My diet over the past three weeks has consisted of fruit (ridiculous amounts), vegetables, chicken, turkey, soup, wholemeal bread, pasta, rice, potatoes, fish, weetabix, oats, yogurt, nuts and that's pretty much all I can think of. I've been drinking water, milk and fruit smoothies/juice exclusively. That is all that I've consumed and I feel a lot better for it, I think I've lowered my body fat percentage further than ever before and I never feel bloated or hungry anymore... all of the processed chemicals seemed to be gone from my body and it feels good to be in control of the situation (I still supplement with whey protein, cod liver oil, glucosamine sulphate and a multivitamin).
I've never counted calories or weighed my meals and I don't plan to start now - I prefer to just listen to my body. The occasional cravings for something sweet or chocolaty still happen at the weekend but so far I've resisted and gradually my palette is changing. I'm going to try for two months without anything 'bad' in my diet then hopefully I'll be fully converted to healthy eating and lose the cravings for sweet foods!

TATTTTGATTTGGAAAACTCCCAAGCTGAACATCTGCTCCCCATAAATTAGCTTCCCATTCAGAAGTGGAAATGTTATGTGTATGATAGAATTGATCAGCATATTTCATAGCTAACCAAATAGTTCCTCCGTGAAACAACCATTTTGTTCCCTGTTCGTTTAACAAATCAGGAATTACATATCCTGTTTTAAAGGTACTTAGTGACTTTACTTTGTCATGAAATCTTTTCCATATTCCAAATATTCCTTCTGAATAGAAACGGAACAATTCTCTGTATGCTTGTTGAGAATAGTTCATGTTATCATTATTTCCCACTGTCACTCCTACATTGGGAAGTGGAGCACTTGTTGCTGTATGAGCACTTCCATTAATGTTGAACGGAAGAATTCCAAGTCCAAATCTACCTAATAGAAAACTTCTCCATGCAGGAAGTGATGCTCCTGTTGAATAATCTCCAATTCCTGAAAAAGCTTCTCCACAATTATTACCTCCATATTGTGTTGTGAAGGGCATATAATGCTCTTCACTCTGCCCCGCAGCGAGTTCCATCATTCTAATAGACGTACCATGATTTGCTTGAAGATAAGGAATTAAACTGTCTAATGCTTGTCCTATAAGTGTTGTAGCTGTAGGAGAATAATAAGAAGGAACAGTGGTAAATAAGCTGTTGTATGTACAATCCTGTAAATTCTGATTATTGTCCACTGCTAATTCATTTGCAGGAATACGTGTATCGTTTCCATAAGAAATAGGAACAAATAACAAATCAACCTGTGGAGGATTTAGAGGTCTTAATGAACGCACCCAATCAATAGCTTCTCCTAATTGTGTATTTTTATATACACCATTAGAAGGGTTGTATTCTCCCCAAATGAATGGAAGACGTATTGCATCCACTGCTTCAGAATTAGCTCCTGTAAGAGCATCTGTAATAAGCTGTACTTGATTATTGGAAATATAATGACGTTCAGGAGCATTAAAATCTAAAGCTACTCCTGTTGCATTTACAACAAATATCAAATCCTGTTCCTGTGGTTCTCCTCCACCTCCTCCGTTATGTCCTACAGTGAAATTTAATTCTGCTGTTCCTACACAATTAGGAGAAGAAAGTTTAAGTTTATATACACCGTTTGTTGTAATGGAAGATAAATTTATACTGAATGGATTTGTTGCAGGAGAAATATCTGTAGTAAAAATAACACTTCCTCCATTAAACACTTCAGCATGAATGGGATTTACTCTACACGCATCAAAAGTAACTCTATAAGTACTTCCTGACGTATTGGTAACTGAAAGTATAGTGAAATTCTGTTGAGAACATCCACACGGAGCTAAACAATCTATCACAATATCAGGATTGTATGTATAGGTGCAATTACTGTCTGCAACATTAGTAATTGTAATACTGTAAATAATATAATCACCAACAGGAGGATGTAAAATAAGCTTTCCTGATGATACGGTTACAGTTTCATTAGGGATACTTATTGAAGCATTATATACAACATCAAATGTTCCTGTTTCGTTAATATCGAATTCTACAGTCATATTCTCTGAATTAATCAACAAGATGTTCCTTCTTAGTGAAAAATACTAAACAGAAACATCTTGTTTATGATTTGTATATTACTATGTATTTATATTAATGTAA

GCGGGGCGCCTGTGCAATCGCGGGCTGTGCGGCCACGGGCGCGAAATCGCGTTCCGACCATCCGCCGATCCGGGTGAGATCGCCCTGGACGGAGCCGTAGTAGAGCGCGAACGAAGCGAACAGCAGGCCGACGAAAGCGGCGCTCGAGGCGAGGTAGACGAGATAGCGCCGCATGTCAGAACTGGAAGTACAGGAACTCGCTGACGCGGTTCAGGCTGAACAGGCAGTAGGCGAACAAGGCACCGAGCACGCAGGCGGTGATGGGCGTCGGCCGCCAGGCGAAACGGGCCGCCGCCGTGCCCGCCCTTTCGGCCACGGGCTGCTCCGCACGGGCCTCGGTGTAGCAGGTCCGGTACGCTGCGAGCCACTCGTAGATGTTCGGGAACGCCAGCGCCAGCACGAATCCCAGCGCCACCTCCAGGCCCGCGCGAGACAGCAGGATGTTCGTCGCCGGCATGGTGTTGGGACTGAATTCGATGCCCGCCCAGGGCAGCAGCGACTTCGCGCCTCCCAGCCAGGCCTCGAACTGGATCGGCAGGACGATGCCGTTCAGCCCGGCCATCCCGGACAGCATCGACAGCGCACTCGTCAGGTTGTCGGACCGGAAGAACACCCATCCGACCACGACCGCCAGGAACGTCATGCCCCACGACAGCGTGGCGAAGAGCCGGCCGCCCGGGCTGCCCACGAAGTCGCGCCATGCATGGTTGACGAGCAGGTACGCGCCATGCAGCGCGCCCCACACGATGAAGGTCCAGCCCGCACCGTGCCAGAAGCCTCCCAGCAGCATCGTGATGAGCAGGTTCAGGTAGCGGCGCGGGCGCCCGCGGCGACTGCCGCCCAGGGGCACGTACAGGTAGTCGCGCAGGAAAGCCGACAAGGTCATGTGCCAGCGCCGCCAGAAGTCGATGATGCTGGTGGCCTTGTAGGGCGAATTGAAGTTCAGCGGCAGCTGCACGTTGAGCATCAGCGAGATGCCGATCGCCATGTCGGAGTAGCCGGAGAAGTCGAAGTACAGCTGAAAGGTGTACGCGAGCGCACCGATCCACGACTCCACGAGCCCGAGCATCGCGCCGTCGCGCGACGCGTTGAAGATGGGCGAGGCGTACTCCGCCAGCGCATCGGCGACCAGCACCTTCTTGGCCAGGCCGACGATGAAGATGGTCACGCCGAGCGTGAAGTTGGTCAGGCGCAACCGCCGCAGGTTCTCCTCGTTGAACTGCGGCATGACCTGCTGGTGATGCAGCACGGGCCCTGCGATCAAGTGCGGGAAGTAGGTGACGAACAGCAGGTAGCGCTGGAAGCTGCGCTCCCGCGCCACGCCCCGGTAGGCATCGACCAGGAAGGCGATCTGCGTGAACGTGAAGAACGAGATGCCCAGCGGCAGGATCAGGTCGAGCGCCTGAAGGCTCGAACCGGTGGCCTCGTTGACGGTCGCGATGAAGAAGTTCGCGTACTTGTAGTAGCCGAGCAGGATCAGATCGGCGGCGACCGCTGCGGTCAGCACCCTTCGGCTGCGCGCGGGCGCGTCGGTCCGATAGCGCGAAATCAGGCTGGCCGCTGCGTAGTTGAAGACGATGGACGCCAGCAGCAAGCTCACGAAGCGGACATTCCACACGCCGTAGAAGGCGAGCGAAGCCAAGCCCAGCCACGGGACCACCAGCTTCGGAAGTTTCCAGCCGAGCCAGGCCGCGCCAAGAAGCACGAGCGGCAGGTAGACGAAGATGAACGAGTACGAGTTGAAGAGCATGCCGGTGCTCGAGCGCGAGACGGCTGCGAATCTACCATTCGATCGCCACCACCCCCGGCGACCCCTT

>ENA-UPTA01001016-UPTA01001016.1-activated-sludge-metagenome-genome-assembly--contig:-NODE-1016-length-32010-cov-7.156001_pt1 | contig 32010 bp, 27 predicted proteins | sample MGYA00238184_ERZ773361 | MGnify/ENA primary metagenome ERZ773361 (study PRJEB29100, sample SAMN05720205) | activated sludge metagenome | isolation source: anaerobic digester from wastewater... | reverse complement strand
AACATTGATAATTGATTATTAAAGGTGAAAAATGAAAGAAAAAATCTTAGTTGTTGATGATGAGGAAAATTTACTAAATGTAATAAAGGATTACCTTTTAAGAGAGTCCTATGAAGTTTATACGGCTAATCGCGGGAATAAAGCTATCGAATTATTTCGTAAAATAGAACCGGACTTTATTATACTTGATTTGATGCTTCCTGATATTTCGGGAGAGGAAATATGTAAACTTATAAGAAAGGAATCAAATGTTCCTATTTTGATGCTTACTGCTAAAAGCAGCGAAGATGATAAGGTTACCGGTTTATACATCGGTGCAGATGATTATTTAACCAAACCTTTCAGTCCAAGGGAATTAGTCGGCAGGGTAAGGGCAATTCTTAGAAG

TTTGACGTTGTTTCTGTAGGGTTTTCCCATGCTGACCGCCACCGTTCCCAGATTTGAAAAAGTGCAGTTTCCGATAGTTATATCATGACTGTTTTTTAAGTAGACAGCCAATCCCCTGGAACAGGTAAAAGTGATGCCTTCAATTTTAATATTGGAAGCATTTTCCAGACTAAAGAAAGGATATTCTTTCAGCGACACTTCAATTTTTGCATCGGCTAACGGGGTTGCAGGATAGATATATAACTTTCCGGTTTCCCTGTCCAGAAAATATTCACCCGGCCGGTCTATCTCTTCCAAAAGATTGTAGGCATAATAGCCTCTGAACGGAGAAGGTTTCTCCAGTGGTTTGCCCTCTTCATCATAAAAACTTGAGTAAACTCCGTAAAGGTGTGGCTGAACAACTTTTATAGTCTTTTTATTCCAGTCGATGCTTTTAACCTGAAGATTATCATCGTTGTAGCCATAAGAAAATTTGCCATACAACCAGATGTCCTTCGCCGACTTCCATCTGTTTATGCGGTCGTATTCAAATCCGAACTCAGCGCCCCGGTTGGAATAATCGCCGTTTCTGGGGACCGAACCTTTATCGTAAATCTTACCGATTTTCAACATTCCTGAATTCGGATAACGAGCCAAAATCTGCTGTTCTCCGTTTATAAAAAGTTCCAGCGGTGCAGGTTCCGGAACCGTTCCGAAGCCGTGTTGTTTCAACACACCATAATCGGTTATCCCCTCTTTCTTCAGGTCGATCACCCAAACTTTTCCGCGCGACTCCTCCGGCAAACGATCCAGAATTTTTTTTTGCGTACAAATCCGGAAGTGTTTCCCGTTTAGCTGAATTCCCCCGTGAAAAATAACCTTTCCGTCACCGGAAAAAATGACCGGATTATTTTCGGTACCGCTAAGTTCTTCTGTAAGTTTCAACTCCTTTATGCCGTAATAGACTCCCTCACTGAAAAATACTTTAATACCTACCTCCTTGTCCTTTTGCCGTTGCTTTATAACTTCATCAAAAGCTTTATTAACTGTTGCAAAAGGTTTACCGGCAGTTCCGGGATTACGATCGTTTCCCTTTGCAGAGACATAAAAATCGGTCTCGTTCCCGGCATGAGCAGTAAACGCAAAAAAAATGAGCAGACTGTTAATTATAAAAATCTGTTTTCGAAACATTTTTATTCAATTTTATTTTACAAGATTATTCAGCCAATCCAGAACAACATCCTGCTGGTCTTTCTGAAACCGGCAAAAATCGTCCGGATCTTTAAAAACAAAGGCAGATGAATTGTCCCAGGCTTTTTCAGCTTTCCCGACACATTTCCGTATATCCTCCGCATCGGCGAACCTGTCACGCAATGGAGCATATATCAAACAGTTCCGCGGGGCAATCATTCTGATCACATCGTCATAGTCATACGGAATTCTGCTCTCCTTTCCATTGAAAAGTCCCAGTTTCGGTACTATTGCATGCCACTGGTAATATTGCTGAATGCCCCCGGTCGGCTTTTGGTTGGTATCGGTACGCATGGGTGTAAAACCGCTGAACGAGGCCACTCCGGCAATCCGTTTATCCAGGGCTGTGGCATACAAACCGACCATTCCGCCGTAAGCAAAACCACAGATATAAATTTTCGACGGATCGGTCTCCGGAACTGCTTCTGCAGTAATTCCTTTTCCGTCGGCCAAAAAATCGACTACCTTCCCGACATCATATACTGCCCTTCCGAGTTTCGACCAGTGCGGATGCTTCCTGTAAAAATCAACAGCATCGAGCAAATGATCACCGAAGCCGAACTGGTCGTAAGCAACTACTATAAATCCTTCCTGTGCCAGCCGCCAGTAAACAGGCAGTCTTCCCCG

Hope you're all training hard and seeing lots of progression, I'm off to eat an apple or four. ;-)
Wednesday, May 02, 2007
It's been a long while since I went for my max number of repetitions and I shouldn't really have tried it tonight since I had an extreme arm session last night... I think I could have got 25 if i had been fresh.
So that's a goal for the next little while, to push my maximum muscle up repetitions in one set up to the 25-30 mark.